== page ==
Turkey, the US and the Syrian crisis
The United States’ take on the Syrian crisis is not that different than its take on the Arab uprisings. All America sees in the Arab Spring is the collapse of a regional order it has spent 30 years building. The Camp David order with Israel and its political and energy policies has begun to fall with the Arab uprisings. “The new Middle East and North Africa projects” of the post Sept. 11 neo-con fanatics ended with Iraq before things even started. The Arab uprisings occurred despite the United States and the totalitarian regimes in the region. Syria, which is the last stop of the Arab uprisings, is not the desired end of a political tsunami for the United States. The United States, which was indifferent to the uprising in Tunisia, indecisive in Egypt and ineffective in Libya, maintained its distance to the Syrian uprising.
Turkey is the most courageous supporter of the Arab uprisings in the region. This support, which began with Tunisia, extended to hosting the Syrian opposition. In the Syrian crisis, it is just as difficult to name one firm actor who unequivocally stood by Turkey as it is to name one who stood by the Syrian opposition. Not even then has Turkey faltered from its policy on Syria. It was both politically and geopolitically impossible for Turkey to take any other position in the face of hundreds of thousands of Syrians flowing across the Turkish border.
As it stands today, the Syrian crisis has turned into a moral and Realpolitik test for all actors involved. Iran and Russia, having chosen to stand by a dictator with bloody hands, will be the ones to lose in the long run. The position the West, particularly the United States, has taken in this crisis does not amount to anything other than a huge geopolitical loss. Don’t let this be misunderstood. No one, and certainly not Turkey, is demanding a military intervention from the U.S. in Syria. What is being demanded is a “political intervention” that, in the face of the easy support regional actors, particularly Russia, are giving to the Bashar al-Assad regime, does not look the other way.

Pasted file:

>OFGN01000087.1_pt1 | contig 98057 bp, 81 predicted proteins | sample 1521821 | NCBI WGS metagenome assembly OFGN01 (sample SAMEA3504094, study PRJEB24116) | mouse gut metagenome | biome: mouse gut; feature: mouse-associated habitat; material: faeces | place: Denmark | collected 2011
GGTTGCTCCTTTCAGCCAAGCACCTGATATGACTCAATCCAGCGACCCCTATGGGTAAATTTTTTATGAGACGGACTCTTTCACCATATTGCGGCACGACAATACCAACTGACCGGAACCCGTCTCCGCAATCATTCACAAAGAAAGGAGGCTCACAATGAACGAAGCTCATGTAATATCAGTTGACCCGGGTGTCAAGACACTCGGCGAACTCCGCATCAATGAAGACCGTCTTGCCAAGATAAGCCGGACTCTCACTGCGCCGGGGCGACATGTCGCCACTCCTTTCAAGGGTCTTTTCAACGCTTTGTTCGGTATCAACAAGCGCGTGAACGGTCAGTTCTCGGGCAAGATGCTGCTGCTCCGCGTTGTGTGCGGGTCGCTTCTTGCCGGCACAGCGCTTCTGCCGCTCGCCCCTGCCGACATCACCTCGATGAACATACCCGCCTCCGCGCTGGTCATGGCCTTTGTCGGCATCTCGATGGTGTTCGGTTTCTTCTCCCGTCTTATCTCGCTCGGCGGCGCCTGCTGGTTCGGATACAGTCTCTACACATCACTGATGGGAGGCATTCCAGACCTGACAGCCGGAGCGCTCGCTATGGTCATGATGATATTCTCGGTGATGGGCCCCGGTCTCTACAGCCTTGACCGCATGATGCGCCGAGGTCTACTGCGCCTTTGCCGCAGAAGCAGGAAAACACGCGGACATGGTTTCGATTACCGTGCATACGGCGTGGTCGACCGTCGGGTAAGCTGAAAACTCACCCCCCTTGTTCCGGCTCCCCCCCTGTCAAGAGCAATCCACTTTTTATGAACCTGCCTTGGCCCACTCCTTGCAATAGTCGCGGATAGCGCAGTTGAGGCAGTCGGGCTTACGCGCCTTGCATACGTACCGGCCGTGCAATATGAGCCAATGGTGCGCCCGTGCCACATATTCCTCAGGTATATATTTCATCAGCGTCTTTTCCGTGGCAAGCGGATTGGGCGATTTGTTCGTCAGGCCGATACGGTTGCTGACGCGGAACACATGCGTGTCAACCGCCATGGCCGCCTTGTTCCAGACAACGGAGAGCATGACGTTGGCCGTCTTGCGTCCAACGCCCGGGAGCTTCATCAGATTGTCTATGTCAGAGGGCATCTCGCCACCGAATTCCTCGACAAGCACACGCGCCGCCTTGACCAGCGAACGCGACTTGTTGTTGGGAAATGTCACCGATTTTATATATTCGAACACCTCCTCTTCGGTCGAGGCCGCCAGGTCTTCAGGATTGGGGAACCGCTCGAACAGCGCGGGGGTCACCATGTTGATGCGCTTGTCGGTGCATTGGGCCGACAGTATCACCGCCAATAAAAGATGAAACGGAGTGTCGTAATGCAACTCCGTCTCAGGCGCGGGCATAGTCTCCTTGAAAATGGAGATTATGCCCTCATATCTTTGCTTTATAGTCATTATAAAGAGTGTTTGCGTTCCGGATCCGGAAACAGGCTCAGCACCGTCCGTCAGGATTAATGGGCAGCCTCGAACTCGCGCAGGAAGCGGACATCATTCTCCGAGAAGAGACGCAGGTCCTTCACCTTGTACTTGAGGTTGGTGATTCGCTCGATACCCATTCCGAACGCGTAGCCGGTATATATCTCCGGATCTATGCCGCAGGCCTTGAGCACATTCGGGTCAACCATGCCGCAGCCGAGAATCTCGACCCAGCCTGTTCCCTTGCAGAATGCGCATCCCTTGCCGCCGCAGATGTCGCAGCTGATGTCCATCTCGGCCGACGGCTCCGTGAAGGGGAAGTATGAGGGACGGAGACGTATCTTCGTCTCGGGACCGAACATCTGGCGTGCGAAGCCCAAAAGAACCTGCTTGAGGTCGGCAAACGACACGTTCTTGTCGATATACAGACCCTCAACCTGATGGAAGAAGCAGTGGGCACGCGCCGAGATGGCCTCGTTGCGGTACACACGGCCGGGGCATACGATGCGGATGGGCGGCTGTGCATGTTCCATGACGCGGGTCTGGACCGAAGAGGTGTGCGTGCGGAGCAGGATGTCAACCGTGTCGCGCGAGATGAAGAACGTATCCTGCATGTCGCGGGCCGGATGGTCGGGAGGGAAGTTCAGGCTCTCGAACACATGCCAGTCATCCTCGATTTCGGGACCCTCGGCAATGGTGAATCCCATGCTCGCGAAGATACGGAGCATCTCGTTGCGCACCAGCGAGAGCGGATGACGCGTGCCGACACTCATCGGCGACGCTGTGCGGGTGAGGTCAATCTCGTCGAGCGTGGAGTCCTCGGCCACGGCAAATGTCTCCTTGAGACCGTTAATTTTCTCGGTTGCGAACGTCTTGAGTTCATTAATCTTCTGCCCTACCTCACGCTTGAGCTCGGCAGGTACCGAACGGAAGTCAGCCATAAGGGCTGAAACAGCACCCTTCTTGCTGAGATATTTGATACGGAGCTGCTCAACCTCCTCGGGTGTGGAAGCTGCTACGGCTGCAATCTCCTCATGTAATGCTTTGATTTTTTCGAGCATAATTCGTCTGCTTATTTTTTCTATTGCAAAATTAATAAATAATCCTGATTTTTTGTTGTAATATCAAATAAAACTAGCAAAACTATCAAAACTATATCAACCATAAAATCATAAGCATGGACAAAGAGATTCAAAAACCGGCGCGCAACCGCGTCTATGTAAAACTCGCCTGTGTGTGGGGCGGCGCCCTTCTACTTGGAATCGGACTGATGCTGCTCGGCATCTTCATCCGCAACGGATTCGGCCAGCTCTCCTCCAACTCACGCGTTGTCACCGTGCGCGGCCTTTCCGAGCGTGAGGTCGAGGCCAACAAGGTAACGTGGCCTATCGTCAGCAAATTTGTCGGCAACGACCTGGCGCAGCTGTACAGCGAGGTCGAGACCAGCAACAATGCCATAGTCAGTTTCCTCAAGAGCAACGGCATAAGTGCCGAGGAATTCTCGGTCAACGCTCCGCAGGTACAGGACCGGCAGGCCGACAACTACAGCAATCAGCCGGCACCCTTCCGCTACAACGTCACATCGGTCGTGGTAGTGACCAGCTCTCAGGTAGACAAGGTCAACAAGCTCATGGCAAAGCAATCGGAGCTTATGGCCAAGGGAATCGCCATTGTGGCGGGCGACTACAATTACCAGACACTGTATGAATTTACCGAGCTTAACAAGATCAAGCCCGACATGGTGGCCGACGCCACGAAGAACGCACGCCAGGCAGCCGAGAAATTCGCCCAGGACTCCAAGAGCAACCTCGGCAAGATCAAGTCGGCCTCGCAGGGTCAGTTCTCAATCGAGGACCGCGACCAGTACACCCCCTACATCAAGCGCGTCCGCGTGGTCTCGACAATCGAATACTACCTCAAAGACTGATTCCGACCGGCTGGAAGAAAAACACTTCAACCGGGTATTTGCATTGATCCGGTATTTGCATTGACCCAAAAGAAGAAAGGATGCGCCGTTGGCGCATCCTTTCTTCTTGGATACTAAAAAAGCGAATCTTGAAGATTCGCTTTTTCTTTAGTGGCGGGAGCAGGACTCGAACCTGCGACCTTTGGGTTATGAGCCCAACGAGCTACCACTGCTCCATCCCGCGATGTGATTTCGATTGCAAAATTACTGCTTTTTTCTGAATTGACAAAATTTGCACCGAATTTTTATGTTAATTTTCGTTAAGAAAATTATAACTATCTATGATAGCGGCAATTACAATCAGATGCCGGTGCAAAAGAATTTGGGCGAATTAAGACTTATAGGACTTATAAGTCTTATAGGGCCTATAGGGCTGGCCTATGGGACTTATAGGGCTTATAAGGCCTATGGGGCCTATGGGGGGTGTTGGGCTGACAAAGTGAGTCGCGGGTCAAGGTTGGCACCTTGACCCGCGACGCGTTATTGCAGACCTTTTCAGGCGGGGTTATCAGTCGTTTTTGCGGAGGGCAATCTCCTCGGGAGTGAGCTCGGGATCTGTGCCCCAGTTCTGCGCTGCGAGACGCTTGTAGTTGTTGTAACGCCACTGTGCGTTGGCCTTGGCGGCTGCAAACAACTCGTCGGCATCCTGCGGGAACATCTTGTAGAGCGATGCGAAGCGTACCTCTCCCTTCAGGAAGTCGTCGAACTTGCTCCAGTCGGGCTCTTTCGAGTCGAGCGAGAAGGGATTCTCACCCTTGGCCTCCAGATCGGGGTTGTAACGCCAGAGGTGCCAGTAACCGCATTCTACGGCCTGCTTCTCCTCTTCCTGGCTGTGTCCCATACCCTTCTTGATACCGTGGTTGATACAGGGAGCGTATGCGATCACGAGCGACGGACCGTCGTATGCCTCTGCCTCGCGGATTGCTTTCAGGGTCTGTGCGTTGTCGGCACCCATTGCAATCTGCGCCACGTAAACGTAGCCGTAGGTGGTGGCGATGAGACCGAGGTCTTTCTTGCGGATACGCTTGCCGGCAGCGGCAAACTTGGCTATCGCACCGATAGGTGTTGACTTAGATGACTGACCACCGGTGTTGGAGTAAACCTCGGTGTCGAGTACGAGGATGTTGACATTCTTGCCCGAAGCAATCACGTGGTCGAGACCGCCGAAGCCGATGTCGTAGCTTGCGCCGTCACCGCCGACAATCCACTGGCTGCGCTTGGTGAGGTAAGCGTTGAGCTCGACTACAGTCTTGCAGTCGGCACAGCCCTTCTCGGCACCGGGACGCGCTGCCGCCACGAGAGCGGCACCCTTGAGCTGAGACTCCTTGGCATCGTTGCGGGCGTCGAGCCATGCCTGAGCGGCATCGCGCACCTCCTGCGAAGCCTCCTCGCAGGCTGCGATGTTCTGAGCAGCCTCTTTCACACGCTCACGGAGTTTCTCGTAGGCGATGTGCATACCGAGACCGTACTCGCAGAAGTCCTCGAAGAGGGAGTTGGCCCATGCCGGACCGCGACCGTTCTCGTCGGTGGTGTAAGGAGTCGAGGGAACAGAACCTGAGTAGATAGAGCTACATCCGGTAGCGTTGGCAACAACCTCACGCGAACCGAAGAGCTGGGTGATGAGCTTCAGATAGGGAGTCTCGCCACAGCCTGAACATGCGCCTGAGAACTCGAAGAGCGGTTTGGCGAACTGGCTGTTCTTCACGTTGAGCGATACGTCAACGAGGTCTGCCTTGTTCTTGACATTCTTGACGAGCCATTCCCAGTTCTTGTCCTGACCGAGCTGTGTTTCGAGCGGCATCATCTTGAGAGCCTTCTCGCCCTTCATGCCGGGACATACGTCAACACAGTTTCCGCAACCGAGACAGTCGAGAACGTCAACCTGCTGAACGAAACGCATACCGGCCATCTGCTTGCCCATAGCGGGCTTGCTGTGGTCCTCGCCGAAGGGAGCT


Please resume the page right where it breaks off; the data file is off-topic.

The policy of looking the other way in the face of Russia’s destructive role in Syria will only ensure that a fate similar to Russia awaits for the U.S. “What is Russia’s fate?” you ask? It is being buried amid a serious crisis of legitimacy in Middle Eastern geopolitics. The policy that ensures al-Assad stands in Syria with Russian assistance is also trying to help Nouri al-Maliki stand in Iraq. What needs to be apprehended is that this political development called the “Arab Spring” is only the first wave of a bigger political tsunami in the new Middle East. The second wave of the Arab uprisings will probably struggle against “American indecisiveness.” Such as it is, the peoples in the region have already began talking about a Russian-American “neo Sykes-Picot” deal as a newer version of the century-old hidden agreement between the British and the French.
Turkey is the only actor that stands to spoil the neo Sykes-Picot. It appears that it will be impossible for al-Assad to regain his power in Syria as long as Turkey maintains its position. The regime that is still standing in Syria only because it did not hesitate to turn the country into a wreck is not the al-Assad regime. In fact, that regime was toppled by the Syrian opposition’s uprising against the first Baath massacres three years ago. Moreover, Iran was rendered ineffective in this war two years ago by the Syrian opposition when its credibility in the region was challenged. Right now, the force the Syrian opposition is fighting against is nothing but Russia and the global community that looks the other way!